Acral lentiginous melanoma (ALM) is one of the most common kinds of melanoma for people with darker skin. It’s important to check everywhere for it. Everywhere. Even the places you think see little to no sun, like your underarms, palms, bottoms of your feet, between your toes, and underneath your nails.
That’s not to say that ALM necessarily shows up on the bottoms of feet more than in other places. Rather, it’s an often-overlooked spot, and when ALM is caught early, it’s far less deadly. (More on that in a moment.)
If this is the first you’re hearing of it, ALM is a kind of melanoma that can develop from a pre-existing mole or a new growth. It’s one of the rarest kinds of melanoma, but it’s also one of the deadliest. That’s because it’s usually found in places that typically get skipped in self-skin checks, which can delay the diagnosis.
With all forms of skin cancer, but especially melanoma, early detection is critical because if it’s found while still confined to the outermost layers of the skin, it’s almost always entirely curable. Once it gets thicker and larger, it develops the potential to metastasize, and the cure rate drops dramatically.
The singer Bob Marley died from a melanoma that was found under one of his toenails. It was diagnosed too late because it was initially believed to be a bruise from years of playing soccer.
Why does ALM disproportionately affect people of color?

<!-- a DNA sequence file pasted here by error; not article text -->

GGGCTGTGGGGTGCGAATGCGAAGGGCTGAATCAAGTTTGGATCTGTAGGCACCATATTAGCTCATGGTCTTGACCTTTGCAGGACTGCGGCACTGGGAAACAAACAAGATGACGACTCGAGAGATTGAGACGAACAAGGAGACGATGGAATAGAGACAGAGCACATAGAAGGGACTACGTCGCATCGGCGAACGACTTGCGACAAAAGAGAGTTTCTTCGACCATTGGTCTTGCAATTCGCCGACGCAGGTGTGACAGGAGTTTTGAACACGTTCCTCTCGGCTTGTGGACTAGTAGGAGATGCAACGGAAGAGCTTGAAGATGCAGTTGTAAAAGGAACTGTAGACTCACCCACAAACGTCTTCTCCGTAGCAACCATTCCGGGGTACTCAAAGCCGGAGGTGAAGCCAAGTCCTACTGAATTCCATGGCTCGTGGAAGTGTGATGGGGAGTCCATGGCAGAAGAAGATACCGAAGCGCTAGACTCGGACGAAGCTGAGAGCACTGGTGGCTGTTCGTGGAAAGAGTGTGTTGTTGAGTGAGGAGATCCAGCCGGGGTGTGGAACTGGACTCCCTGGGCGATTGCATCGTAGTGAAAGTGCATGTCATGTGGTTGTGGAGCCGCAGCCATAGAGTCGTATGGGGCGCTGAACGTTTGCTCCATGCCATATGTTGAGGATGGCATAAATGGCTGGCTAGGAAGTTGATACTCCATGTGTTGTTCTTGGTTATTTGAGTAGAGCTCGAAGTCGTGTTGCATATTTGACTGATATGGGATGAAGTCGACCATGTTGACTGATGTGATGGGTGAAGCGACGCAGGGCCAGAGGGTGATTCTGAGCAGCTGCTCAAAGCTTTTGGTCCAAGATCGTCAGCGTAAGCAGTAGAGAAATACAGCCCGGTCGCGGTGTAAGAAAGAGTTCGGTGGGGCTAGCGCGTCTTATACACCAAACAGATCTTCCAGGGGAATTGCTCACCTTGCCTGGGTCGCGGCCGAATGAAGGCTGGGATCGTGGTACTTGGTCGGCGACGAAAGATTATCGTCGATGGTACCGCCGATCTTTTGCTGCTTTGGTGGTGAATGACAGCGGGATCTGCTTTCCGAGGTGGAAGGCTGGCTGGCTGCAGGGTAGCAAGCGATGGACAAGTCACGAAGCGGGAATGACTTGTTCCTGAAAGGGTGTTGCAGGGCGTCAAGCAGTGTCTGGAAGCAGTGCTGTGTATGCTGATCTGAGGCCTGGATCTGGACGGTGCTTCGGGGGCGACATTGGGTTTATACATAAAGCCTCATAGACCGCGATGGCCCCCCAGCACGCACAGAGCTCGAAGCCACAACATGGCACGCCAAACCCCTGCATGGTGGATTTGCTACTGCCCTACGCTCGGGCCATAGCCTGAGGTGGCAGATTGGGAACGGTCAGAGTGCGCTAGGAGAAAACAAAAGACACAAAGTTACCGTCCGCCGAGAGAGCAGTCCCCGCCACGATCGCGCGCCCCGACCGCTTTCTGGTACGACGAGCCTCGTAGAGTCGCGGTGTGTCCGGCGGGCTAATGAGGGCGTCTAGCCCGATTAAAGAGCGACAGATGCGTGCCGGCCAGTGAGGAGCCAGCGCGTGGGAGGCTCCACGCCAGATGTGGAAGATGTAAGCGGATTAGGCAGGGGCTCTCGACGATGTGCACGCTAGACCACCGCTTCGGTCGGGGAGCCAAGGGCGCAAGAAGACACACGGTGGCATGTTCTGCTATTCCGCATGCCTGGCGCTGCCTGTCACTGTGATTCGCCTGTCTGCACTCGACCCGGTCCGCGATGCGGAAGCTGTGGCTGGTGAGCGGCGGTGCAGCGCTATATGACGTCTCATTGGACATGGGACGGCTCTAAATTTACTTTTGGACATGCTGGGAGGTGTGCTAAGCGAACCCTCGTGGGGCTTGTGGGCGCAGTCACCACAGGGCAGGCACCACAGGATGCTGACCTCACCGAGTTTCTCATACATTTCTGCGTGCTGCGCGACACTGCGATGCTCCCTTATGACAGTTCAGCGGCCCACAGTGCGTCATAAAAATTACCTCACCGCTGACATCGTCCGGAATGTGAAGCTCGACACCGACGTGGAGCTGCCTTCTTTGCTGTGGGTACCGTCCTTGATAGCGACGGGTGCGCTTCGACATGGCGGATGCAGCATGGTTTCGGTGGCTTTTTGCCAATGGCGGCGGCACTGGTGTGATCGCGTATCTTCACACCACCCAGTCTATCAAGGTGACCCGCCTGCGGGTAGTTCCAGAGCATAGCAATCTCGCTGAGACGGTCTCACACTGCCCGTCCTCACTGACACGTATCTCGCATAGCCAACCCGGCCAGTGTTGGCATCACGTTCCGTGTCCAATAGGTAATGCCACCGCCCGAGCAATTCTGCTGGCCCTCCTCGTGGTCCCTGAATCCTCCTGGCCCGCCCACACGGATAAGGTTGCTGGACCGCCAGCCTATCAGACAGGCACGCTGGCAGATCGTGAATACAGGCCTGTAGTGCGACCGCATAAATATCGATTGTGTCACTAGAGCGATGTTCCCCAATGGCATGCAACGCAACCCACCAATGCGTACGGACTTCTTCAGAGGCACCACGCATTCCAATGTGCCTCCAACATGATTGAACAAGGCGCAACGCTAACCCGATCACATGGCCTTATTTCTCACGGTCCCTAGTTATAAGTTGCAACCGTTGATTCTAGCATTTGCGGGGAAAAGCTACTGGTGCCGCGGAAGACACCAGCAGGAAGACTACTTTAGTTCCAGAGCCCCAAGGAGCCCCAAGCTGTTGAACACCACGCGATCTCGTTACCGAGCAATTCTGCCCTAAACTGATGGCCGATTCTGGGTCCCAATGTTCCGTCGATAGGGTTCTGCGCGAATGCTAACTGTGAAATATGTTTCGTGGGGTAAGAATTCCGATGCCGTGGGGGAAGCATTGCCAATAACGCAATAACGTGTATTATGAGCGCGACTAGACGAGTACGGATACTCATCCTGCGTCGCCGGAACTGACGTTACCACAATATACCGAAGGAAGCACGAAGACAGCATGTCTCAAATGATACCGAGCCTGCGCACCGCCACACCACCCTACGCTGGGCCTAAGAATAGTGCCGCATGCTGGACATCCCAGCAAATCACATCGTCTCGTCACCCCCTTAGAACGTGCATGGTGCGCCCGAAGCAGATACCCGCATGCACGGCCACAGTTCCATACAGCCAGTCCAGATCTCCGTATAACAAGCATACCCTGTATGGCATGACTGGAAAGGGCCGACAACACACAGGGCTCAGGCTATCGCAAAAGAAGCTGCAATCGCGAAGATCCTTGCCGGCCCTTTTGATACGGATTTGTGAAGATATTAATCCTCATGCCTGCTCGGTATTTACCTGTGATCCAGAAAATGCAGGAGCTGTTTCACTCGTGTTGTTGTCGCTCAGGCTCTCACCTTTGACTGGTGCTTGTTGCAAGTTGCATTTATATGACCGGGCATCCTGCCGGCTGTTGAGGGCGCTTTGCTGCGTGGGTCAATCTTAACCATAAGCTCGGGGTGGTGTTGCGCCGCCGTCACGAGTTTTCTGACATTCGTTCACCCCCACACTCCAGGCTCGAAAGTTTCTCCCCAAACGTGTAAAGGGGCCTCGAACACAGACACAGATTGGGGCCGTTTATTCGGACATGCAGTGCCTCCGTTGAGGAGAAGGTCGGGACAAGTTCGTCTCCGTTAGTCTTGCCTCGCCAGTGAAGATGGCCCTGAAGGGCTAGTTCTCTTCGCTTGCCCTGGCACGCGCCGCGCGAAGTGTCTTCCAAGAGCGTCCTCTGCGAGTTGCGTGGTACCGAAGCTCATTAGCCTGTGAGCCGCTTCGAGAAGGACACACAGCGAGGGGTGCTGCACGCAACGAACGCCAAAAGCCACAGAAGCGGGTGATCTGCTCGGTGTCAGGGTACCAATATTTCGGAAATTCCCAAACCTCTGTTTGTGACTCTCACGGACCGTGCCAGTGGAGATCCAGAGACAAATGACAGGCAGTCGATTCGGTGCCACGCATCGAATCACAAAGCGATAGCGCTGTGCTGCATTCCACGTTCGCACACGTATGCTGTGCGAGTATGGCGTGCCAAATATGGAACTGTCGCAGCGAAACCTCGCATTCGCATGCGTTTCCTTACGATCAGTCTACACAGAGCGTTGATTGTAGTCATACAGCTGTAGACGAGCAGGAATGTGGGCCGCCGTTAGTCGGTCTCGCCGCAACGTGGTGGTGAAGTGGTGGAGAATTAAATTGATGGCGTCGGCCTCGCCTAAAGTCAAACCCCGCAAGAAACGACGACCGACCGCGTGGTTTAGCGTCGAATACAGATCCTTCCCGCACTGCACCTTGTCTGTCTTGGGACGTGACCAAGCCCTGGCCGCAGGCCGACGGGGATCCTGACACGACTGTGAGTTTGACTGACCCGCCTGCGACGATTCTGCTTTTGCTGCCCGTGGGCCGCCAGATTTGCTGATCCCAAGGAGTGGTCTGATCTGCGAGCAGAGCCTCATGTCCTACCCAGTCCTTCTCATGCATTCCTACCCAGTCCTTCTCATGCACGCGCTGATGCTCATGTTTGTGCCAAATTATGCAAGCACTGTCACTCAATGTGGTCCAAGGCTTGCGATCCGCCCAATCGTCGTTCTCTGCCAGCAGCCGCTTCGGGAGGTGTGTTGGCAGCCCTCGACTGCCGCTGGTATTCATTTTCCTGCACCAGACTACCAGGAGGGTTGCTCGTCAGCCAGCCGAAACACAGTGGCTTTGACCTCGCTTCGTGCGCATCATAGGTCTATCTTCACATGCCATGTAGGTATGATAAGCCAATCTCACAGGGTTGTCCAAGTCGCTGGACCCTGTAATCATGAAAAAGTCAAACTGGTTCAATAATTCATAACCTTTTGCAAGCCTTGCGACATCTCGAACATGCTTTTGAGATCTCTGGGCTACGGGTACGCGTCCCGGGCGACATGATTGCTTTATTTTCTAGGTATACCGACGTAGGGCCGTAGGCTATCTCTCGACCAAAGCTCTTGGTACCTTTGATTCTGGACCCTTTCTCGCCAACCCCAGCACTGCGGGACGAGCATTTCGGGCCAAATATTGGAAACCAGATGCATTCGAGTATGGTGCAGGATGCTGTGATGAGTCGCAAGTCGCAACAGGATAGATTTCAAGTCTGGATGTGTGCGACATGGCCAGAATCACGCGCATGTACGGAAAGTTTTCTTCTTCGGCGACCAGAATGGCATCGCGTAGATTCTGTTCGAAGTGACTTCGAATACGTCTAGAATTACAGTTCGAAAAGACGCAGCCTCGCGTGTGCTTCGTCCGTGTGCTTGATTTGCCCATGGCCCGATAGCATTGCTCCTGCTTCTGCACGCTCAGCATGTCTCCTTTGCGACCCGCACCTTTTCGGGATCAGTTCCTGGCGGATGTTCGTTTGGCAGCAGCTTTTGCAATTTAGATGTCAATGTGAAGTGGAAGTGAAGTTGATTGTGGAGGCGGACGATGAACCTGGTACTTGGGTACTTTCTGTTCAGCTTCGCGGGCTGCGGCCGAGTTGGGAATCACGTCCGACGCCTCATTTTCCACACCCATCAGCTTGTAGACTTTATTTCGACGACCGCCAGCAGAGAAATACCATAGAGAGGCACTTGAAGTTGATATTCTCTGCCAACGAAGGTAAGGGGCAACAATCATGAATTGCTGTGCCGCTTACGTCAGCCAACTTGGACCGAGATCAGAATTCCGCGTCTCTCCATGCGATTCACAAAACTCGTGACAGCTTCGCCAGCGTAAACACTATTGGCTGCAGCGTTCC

It’s not totally accurate to say that ALM affects people of color at a greater rate because melanoma, in general, is more common among those with fairer skin. But, when melanoma is found in darker skin tones, the most common kind is ALM.
The keyword there is when. Too often, family doctors don’t prioritize to their patients with darker skin the importance of seeing a board-certified dermatologist for an annual skin check. As a result, skin cancer may not be on their radar. That’s how ALM isn’t diagnosed in many of these patients until it’s more advanced and dangerous.
Why should you be checking between your toes?
The cause of ALM remains a mystery, but it doesn’t appear to stem from sun exposure. Which makes a thorough examination by a board-certified dermatologist all the more important. Self-checks are great, but there are just too many hard-to-reach areas, like behind the ears, on the scalp, and between your toes. Each of those spots appear to be just as vulnerable as anywhere else on the body.
But again, that doesn’t negate the benefits of doming some inspection yourself. It’s just to say that you should make a point of being checked out by a professional at least once a year because early detection makes all the difference.
To aid your search, ALM presents as a hyperpigmented, irregular patch of skin that’s easy to write off as a bruise. If you never noticed it before, continue monitoring it. If it is a bruise, it should fade away within days. If it doesn’t, schedule an appointment with a dermatologist. Similarly, if a mole you’ve had for a while appears to be changing, see a dermatologist. It’s always better to error on the side of caution.